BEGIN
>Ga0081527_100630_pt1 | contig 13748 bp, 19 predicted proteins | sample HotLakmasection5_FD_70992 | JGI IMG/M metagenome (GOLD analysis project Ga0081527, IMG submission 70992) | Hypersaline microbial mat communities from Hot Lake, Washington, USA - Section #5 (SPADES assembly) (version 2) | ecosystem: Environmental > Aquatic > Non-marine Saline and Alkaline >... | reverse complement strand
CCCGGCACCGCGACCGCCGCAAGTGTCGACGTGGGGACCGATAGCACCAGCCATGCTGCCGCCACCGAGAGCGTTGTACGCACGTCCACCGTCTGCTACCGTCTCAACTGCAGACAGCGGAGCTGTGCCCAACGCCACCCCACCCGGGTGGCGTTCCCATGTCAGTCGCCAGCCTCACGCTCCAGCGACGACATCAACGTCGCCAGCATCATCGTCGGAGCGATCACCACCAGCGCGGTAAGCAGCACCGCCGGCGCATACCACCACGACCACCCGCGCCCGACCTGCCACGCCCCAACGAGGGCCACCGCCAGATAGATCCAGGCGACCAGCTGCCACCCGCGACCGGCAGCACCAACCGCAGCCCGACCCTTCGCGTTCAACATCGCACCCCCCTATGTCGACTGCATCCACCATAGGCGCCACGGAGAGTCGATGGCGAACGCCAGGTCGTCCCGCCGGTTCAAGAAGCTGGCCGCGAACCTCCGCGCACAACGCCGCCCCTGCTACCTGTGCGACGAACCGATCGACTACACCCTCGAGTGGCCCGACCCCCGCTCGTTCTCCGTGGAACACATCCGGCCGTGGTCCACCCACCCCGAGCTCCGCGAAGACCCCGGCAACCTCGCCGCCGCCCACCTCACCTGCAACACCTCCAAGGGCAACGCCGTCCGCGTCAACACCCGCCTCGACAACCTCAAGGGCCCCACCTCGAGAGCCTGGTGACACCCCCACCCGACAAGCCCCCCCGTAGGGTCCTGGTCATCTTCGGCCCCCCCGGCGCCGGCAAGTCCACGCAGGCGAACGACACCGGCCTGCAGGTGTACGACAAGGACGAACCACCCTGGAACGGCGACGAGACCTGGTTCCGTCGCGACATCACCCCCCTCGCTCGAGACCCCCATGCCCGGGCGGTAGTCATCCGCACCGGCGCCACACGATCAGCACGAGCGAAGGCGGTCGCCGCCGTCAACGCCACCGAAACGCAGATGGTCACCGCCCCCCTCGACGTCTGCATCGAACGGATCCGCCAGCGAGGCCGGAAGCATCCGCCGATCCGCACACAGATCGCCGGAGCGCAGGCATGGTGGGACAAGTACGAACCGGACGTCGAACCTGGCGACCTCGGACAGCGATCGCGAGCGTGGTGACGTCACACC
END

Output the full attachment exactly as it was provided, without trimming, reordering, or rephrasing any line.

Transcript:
>Ga0081527_100630_pt1 | contig 13748 bp, 19 predicted proteins | sample HotLakmasection5_FD_70992 | JGI IMG/M metagenome (GOLD analysis project Ga0081527, IMG submission 70992) | Hypersaline microbial mat communities from Hot Lake, Washington, USA - Section #5 (SPADES assembly) (version 2) | ecosystem: Environmental > Aquatic > Non-marine Saline and Alkaline >... | reverse complement strand
CCCGGCACCGCGACCGCCGCAAGTGTCGACGTGGGGACCGATAGCACCAGCCATGCTGCCGCCACCGAGAGCGTTGTACGCACGTCCACCGTCTGCTACCGTCTCAACTGCAGACAGCGGAGCTGTGCCCAACGCCACCCCACCCGGGTGGCGTTCCCATGTCAGTCGCCAGCCTCACGCTCCAGCGACGACATCAACGTCGCCAGCATCATCGTCGGAGCGATCACCACCAGCGCGGTAAGCAGCACCGCCGGCGCATACCACCACGACCACCCGCGCCCGACCTGCCACGCCCCAACGAGGGCCACCGCCAGATAGATCCAGGCGACCAGCTGCCACCCGCGACCGGCAGCACCAACCGCAGCCCGACCCTTCGCGTTCAACATCGCACCCCCCTATGTCGACTGCATCCACCATAGGCGCCACGGAGAGTCGATGGCGAACGCCAGGTCGTCCCGCCGGTTCAAGAAGCTGGCCGCGAACCTCCGCGCACAACGCCGCCCCTGCTACCTGTGCGACGAACCGATCGACTACACCCTCGAGTGGCCCGACCCCCGCTCGTTCTCCGTGGAACACATCCGGCCGTGGTCCACCCACCCCGAGCTCCGCGAAGACCCCGGCAACCTCGCCGCCGCCCACCTCACCTGCAACACCTCCAAGGGCAACGCCGTCCGCGTCAACACCCGCCTCGACAACCTCAAGGGCCCCACCTCGAGAGCCTGGTGACACCCCCACCCGACAAGCCCCCCCGTAGGGTCCTGGTCATCTTCGGCCCCCCCGGCGCCGGCAAGTCCACGCAGGCGAACGACACCGGCCTGCAGGTGTACGACAAGGACGAACCACCCTGGAACGGCGACGAGACCTGGTTCCGTCGCGACATCACCCCCCTCGCTCGAGACCCCCATGCCCGGGCGGTAGTCATCCGCACCGGCGCCACACGATCAGCACGAGCGAAGGCGGTCGCCGCCGTCAACGCCACCGAAACGCAGATGGTCACCGCCCCCCTCGACGTCTGCATCGAACGGATCCGCCAGCGAGGCCGGAAGCATCCGCCGATCCGCACACAGATCGCCGGAGCGCAGGCATGGTGGGACAAGTACGAACCGGACGTCGAACCTGGCGACCTCGGACAGCGATCGCGAGCGTGGTGACGTCACACC